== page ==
Battersea calls for five-year sentences for animal cruelty in Scotland
27 AUGUST 2017
- Our new research shows Scotland’s 12-month maximum prison sentence is one of the lowest in Europe
- Under current laws, offenders in Scotland could get more for dumping litter than they would for torturing or killing an animal
Let the punishment fit the crime
Battersea Dogs & Cats Home is calling on the Scottish public and the nation’s politicians to join our campaign for tougher punishments for the most shocking cases of animal cruelty.
We have been at the heart of companion animal welfare for over 150 years and on 27 August we published new research revealing Scotland's maximum punishments for animal cruelty are alarmingly low compared to the rest of Europe, the United States and Australia.
Only a handful of nations, including England and Wales, have lower sentences, in sharp contrast to Ireland and Northern Ireland, where the maximum sentence is already five years.
Momentum building in Scotland
Battersea is well known in Scotland for championing and supporting vulnerable and unwanted dogs and cats and for our determination to create lasting changes for such animals in our society.
We are seeing signs of a momentum building in Scotland in support of such tougher sentences. We hope more and more animal-loving Scots will get behind our call to persuade MSPs in all Scottish political parties to back a change in the law. Battersea Director, Dee McIntosh said:
“Scots like to see justice be done and play a part in righting some of society’s wrongs. And Battersea believes this can only help to build the momentum to get the law changed in Scotland to five years for animal cruelty. We now need all of Scotland’s politicians to make this change.”
Contact your MSP
We are appealing to Scots to contact their MSPs to call for the 12-month maximum sentence to be increased to five years for the most serious animal cruelty offences, bringing it in line with Ireland and Northern Ireland. Dee McIntosh added:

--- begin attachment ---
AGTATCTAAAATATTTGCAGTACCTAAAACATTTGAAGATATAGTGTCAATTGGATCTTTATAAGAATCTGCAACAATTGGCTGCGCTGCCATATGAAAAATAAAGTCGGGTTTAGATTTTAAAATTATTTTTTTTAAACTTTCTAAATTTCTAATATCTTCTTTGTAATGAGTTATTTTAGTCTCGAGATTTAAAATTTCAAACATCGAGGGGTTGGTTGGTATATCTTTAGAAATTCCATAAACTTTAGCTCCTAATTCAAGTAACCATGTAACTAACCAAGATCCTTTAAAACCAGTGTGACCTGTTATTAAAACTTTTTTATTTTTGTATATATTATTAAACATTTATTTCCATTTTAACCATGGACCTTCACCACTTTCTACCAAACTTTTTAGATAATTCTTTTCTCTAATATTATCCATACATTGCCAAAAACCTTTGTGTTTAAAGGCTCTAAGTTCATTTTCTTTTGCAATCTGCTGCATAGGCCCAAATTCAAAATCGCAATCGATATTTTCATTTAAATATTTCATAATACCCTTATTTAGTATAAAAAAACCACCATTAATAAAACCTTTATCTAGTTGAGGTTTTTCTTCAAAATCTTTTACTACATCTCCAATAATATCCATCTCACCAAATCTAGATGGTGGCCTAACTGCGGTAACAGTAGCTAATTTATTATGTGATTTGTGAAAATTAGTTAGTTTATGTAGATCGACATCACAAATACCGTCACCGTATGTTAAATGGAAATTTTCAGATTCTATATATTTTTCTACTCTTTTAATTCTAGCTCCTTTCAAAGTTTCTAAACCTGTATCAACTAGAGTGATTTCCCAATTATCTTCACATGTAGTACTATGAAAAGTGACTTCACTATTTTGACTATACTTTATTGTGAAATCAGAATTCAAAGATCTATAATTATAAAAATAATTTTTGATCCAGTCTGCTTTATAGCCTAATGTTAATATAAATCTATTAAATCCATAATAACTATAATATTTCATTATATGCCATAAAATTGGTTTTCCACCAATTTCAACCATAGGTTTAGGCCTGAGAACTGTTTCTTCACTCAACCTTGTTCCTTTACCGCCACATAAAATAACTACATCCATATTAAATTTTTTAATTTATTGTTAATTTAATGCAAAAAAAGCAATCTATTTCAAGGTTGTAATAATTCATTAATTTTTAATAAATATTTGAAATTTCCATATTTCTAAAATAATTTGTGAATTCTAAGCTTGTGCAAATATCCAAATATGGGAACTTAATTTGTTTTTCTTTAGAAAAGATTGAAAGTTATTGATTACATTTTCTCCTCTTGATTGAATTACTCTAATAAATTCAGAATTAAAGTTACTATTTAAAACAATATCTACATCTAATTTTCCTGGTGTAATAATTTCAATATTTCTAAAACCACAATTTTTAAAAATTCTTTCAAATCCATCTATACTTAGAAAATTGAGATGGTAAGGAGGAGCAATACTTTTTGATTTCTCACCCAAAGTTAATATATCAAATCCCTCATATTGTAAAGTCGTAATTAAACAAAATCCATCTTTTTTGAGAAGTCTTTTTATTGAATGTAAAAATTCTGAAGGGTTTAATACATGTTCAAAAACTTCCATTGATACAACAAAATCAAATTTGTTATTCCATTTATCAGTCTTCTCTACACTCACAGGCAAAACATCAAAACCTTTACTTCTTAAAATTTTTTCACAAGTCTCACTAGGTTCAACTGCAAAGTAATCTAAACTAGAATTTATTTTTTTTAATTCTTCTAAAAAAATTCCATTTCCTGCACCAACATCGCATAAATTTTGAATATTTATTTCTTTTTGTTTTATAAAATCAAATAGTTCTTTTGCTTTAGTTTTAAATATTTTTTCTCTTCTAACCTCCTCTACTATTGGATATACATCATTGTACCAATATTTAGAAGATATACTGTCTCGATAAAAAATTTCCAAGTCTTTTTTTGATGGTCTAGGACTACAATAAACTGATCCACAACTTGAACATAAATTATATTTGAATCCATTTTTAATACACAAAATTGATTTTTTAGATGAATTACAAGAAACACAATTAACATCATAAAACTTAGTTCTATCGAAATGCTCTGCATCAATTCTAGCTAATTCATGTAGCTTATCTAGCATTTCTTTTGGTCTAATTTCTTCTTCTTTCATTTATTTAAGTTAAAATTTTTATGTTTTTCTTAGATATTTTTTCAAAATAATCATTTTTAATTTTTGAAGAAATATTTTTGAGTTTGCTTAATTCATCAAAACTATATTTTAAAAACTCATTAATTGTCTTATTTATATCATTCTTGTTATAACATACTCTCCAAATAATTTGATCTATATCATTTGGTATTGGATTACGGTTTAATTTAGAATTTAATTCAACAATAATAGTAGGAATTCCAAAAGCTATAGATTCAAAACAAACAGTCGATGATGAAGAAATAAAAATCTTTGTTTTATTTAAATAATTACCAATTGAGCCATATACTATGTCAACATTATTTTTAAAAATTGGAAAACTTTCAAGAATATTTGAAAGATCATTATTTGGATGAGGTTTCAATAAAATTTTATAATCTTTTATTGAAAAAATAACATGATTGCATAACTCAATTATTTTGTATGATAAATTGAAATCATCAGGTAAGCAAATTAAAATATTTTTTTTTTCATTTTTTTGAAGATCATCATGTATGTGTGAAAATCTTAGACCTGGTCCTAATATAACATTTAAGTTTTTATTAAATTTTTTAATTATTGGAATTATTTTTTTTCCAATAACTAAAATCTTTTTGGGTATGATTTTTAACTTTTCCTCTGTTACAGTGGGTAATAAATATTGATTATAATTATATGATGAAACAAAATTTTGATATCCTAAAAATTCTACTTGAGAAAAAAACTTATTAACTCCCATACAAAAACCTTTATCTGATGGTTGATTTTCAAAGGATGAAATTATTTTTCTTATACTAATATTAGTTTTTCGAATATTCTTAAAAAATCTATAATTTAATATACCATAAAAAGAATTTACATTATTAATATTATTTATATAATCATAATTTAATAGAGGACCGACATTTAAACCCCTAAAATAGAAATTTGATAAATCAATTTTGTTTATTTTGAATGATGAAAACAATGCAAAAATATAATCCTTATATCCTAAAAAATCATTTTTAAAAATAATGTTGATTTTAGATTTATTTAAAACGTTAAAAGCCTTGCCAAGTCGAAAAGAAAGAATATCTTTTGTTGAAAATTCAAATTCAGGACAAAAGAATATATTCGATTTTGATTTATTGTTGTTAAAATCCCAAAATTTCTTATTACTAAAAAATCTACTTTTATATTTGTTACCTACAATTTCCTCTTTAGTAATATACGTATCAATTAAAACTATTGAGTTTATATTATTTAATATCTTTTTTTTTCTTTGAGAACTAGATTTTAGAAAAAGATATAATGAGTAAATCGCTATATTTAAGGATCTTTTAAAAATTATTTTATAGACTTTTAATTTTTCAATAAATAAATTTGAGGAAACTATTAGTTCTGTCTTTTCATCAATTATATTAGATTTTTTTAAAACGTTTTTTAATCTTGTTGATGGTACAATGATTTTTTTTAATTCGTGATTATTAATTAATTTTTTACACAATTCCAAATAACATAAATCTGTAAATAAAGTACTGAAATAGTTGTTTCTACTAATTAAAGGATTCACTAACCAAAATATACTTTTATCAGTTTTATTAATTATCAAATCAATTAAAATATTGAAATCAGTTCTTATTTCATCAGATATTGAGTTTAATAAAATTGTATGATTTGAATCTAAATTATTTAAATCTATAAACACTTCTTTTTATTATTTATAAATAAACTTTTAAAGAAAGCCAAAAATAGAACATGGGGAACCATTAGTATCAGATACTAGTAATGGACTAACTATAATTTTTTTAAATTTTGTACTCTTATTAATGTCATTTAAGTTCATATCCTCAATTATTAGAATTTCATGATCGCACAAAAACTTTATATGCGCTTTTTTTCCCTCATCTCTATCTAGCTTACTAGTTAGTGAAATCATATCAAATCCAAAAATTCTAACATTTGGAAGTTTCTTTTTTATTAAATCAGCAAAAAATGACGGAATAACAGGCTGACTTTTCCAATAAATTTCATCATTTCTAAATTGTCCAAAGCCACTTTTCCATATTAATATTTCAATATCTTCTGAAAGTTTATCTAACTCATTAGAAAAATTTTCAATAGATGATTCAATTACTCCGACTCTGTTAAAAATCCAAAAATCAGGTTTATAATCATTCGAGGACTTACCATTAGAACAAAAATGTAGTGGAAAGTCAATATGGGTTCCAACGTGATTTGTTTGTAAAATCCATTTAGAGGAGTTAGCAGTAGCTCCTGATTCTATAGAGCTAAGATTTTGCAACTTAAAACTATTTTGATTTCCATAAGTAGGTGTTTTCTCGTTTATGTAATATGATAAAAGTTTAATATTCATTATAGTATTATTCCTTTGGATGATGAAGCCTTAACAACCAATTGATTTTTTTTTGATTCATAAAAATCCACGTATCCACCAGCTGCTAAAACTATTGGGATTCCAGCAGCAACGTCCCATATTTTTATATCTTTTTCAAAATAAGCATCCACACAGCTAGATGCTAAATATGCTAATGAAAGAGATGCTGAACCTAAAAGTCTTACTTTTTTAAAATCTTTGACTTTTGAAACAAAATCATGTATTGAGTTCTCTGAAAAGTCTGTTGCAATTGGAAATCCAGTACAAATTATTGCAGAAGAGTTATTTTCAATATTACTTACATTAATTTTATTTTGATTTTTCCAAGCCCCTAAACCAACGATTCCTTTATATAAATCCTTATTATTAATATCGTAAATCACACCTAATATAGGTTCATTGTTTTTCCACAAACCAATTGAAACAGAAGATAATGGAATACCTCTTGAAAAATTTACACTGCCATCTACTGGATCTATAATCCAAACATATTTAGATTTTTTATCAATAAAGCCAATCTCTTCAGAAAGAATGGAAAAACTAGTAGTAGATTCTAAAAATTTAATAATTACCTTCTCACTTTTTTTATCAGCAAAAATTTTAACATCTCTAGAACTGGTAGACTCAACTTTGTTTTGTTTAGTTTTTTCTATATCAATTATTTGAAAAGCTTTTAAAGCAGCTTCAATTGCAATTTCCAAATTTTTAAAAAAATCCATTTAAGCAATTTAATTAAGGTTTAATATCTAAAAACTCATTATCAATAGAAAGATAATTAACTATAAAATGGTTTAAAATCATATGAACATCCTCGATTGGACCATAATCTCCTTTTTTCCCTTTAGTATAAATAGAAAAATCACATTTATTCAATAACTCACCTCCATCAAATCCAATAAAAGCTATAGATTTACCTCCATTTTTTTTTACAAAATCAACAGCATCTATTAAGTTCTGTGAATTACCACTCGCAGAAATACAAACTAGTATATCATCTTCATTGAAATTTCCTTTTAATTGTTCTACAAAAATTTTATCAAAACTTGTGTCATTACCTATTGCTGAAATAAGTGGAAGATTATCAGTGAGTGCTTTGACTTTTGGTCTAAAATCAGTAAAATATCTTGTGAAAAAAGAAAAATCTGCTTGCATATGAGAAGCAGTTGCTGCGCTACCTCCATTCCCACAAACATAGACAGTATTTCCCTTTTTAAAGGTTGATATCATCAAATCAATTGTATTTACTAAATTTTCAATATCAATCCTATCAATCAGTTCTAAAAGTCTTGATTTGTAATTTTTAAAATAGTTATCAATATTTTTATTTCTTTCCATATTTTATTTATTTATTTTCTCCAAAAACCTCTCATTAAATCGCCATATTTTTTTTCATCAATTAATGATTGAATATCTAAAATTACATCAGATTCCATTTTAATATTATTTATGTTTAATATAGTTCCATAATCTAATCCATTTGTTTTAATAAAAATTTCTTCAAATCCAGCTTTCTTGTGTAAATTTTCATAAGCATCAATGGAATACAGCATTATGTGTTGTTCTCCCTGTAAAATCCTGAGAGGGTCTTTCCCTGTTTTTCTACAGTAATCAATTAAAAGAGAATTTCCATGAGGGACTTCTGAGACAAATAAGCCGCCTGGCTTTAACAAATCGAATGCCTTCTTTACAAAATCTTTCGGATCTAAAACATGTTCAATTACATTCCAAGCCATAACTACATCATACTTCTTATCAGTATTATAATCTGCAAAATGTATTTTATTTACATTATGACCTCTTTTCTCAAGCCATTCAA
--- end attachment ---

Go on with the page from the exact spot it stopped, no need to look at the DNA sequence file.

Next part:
“Scots may remember the horrific photographs of a Staffordshire Bull Terrier tied to a piece of concrete and left to drown in a Lanarkshire pond in 2015.
“Nobody was convicted of that dreadful offence and even if they had been, is it right that they would have received less time in prison for drowning that poor dog than for dumping commercial litter? It would be laughable if it wasn’t so shocking.”
Eight month for torturing his pet cat
Our research has highlighted other compelling examples of animal cruelty, including a man who admitted torturing his pet cat to death in Fife last year. Filmed beating and biting the animal, he was sentenced to just eight months in prison. The Sheriff called his actions "disgraceful" and said he wanted to impose the maximum 12-month sentence but the offender's guilty plea forced him to reduce it. Dee McIntosh continued:
"Terrible cases like these show that the Scottish courts are doing their best to hand down the toughest sentences they can but the powers currently available to them make it impossible for the punishment to fit the crime.
“Battersea believes it’s time for a change north and south of the border. We’ve been campaigning for a five-year sentence in England and Wales, where courts can only give an offender six months in prison. Scotland has an impressive track record of changing its laws on key issues ahead of some other nation, so let’s ask all MSPs to do that for animal cruelty as well.”
Rona Mackay, MSP for Strathkelvin and Bearsden and Deputy Convenor of the Justice Committee, is one of the politicians supporting the call for tougher animal cruelty sentences. She said:
"I am very much in favour of exploring opportunities to increase the sentencing for those charged with crimes of cruelty to animals. We need to send out a strong message that these vile crimes against defenceless animals are unacceptable, and we need to put it into perspective of all types of violent crime.”
Email your MSP today to ask them to support five-year sentences for animal cruelty.
Download our report on Sentencing for Animal Cruelty in Scotland.